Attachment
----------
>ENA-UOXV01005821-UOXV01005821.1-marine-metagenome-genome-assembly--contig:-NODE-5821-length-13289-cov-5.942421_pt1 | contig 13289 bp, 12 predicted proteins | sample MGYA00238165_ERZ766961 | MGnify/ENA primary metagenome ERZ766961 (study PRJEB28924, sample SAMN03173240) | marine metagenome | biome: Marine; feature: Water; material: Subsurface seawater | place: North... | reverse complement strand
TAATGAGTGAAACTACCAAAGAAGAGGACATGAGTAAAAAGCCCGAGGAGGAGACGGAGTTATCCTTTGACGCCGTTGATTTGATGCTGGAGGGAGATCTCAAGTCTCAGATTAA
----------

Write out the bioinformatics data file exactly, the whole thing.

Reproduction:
>ENA-UOXV01005821-UOXV01005821.1-marine-metagenome-genome-assembly--contig:-NODE-5821-length-13289-cov-5.942421_pt1 | contig 13289 bp, 12 predicted proteins | sample MGYA00238165_ERZ766961 | MGnify/ENA primary metagenome ERZ766961 (study PRJEB28924, sample SAMN03173240) | marine metagenome | biome: Marine; feature: Water; material: Subsurface seawater | place: North... | reverse complement strand
TAATGAGTGAAACTACCAAAGAAGAGGACATGAGTAAAAAGCCCGAGGAGGAGACGGAGTTATCCTTTGACGCCGTTGATTTGATGCTGGAGGGAGATCTCAAGTCTCAGATTAA